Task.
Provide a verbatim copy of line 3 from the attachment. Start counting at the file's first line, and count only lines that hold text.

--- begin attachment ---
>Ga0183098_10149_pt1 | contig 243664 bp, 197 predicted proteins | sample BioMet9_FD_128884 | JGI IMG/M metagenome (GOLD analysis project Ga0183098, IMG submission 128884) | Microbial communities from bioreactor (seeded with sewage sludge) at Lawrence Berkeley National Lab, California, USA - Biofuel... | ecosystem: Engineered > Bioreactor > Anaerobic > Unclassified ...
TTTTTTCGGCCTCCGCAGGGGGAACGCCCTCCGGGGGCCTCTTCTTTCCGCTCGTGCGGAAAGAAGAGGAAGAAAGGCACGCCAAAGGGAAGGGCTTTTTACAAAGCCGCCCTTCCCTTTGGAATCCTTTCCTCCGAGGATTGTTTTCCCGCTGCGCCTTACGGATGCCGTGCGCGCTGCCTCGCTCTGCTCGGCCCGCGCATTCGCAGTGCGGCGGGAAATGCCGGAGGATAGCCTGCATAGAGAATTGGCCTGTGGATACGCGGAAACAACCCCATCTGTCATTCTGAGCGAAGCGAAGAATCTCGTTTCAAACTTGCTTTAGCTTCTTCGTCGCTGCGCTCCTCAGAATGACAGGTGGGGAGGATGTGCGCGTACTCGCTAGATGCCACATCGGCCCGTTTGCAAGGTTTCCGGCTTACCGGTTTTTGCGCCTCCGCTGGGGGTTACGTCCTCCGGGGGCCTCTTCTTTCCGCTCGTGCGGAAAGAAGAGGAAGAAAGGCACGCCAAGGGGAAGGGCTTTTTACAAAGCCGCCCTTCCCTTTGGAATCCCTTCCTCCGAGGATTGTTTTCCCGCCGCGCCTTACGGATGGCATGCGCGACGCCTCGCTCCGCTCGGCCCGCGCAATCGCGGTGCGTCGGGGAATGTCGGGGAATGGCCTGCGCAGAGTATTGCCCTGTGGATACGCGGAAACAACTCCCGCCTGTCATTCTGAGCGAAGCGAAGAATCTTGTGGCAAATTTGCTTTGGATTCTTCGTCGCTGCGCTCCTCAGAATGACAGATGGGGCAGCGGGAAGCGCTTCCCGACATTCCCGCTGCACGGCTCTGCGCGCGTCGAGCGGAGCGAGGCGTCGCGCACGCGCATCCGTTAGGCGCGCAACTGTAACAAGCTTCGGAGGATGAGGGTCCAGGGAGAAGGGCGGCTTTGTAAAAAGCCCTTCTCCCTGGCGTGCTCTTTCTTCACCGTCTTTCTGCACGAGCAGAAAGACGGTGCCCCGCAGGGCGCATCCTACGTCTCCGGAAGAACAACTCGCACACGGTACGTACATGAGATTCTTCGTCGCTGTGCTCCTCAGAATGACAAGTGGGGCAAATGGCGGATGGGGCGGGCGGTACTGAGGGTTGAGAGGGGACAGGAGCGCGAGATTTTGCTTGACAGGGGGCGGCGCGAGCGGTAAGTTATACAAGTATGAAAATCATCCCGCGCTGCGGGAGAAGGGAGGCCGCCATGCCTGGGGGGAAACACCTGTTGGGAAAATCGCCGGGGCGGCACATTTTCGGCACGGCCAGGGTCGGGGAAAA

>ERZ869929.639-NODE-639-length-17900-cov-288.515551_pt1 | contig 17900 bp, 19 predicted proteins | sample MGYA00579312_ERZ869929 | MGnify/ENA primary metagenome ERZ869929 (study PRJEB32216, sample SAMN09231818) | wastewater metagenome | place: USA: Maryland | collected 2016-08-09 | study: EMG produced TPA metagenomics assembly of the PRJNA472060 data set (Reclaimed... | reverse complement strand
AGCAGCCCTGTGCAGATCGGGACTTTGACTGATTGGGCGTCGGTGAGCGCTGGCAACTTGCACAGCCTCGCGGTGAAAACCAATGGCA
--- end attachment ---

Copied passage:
>ERZ869929.639-NODE-639-length-17900-cov-288.515551_pt1 | contig 17900 bp, 19 predicted proteins | sample MGYA00579312_ERZ869929 | MGnify/ENA primary metagenome ERZ869929 (study PRJEB32216, sample SAMN09231818) | wastewater metagenome | place: USA: Maryland | collected 2016-08-09 | study: EMG produced TPA metagenomics assembly of the PRJNA472060 data set (Reclaimed... | reverse complement strand